This is one of those grim, gloomy low budget indies, heavy on atmospherics, light on dialogue, light on conventional storylines, with mediocre acting and occasional forays into the surreal or artsy, and requiring plenty of inference or guesswork to get inside the characters, and at times just to figure out precisely what’s going on.
I can admire such films to a certain degree, but I find them taxing to watch.
Trans is the story of a sixteen year old (Ryan Daugherty) who escapes from a boot camp style juvenile detention facility in Florida, and bums around for a few days trying to stay clear of the authorities, and beg, borrow, or steal enough to survive. He has a vague intention of finding a way to get to Colorado, but it doesn’t sound like there’s anything really waiting for him there. He thinks his mother might have ended up there, but he doesn’t know for sure and doesn’t have any contact information on her anyway if she is there.
We observe him drifting through a series of misadventures. Whatever criminal or violent tendencies he has are superficial and reactive. I wouldn’t say he’s a good kid, but he’s not a malevolent, hardened criminal either. He’s apparently spent his life being bounced around by people and forces he doesn’t understand.
He is depressed and emotionally lost. He seems to be of no more than average intelligence and to have little foundation to build on (even compared to those of his age group) as far as education, maturity, goals, control of his impulses (he escaped with only a month left on his sentence, and a lot of what he does seems similarly done out of impulse and desperation), life skills, relationship skills, etc. He maybe has some degree of street smarts that he couldn’t help but pick up due to his lifestyle, but for the most part life has made a habit out of kicking his tail and there’s little to indicate that’ll ever change.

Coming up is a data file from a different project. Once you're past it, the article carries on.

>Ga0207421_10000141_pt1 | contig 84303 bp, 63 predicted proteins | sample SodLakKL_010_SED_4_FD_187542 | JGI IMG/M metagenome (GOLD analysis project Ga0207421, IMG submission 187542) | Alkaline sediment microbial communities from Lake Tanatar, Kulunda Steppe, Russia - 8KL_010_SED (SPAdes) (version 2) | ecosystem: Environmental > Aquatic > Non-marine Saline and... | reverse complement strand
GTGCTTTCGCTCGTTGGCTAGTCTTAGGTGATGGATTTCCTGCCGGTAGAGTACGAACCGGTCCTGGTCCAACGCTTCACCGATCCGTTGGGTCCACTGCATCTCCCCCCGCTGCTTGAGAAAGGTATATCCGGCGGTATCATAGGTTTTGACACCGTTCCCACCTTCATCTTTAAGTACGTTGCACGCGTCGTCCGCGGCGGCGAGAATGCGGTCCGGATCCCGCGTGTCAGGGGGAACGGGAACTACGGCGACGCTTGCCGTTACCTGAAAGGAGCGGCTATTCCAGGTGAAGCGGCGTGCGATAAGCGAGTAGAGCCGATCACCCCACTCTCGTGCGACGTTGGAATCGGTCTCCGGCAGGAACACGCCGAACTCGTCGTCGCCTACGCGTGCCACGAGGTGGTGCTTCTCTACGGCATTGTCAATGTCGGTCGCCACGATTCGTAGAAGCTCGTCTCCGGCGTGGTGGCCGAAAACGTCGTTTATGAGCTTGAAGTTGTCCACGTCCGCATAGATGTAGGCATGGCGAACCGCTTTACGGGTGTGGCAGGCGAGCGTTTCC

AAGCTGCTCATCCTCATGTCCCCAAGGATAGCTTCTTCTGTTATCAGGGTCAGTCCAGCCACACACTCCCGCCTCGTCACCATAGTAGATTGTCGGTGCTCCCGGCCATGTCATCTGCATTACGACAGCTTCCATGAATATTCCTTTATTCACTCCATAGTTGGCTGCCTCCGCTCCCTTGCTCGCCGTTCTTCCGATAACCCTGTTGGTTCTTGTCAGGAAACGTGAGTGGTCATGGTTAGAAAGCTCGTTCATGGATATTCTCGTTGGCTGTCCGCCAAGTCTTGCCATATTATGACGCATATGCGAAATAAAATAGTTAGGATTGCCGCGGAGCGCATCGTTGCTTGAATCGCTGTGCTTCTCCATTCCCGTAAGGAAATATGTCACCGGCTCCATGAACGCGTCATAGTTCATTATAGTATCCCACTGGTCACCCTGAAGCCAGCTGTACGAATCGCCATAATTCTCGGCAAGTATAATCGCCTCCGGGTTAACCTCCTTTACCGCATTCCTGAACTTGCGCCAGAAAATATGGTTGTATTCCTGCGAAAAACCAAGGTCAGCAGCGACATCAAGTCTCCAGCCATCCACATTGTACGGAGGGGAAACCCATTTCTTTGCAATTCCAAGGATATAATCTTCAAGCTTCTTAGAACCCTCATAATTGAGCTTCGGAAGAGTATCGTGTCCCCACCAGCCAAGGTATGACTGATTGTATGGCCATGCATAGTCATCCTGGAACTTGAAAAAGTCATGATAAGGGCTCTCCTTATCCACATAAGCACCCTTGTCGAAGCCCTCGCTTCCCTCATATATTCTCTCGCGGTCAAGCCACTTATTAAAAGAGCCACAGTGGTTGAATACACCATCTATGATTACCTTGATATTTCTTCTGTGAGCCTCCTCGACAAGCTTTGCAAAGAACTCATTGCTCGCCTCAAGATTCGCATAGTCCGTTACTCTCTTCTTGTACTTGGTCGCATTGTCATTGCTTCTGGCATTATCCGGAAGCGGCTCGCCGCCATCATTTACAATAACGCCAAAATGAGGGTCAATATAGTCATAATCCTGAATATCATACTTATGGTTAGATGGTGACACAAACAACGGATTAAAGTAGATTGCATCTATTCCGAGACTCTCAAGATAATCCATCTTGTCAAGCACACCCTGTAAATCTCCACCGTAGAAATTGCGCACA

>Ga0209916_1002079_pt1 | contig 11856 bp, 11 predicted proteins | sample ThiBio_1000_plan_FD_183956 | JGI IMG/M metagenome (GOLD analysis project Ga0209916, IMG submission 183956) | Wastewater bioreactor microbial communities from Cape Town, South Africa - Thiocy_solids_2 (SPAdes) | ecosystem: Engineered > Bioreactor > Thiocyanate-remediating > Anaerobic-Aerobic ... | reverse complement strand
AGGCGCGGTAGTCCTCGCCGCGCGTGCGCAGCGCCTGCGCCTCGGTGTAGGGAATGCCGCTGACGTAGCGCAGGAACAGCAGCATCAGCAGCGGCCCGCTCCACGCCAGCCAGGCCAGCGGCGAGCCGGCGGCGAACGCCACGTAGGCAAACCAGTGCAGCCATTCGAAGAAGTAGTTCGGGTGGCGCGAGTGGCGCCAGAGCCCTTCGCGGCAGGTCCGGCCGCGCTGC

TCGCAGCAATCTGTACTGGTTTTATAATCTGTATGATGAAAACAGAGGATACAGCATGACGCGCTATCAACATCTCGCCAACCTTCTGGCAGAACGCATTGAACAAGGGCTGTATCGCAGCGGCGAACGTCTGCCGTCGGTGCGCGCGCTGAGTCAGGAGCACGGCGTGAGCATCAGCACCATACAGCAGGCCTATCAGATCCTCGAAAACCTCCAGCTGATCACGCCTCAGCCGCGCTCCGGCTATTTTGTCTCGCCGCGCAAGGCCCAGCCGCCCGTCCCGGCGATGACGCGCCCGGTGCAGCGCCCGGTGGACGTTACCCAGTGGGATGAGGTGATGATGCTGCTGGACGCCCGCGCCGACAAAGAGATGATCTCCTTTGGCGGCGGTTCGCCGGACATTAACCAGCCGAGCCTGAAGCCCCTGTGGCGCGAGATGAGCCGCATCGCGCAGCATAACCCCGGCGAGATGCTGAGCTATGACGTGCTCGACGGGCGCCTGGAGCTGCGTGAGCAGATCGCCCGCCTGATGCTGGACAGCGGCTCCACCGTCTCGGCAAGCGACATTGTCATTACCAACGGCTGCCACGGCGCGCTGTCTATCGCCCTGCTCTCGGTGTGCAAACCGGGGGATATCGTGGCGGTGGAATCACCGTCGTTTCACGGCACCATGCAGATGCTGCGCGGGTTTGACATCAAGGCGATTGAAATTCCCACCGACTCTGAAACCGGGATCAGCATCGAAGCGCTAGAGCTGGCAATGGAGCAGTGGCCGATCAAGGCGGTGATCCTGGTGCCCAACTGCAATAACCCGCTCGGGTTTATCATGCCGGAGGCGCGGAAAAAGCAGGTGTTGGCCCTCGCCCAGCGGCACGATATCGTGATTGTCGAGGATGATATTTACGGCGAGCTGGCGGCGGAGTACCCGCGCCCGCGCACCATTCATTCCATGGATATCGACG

I would guess he’ll spend most of his life incarcerated.
Returning to the point about being buffeted about by things out of his control, probably the thing that I felt most in watching him, and maybe in imagining myself in his shoes, is how much he–understandably–craves freedom and autonomy, and how little he has of it now, and how little hope there is he’ll have much of it in the future.
Many of the scenes in the film show him left to the mercy of a group of people (males). Sometimes they abuse him and sometimes they are satisfied just with establishing that they could if they wanted to. But he has little or no control over his own life; the best he can do is play defense by conforming, lying, being quiet and unobtrusive, etc. to minimize the risk to him and increase his chances of extricating himself from the situation (and no doubt into a similarly hopeless one).
Obviously the nightmarish prison camp for juveniles is the worst instance of this, but even on the outside he’s constantly maneuvering through tricky predicaments with gangs of loitering youths, groups of rednecks, and others.
That spoke to me, because that is one kind of situation I most fear in life–being trapped where I have to do something to placate authority figures or a mob. I have little or no craving to dominate people, but I fiercely rebel against any hint of others–smugly backed by their ability and willingness to enforce their will with violence–dominating me.
No wonder his vague notion that he can “live in the snow” off by himself is incentive enough for him to want to go to Colorado.
Trans would be a depressing movie in any case, but it could have been a more emotionally powerful and/or thought-provoking one. But its pacing and amateurish low budget indie feel made it too dull to be a “good” kind of downer film for me.
It connected with me a bit, but only a bit.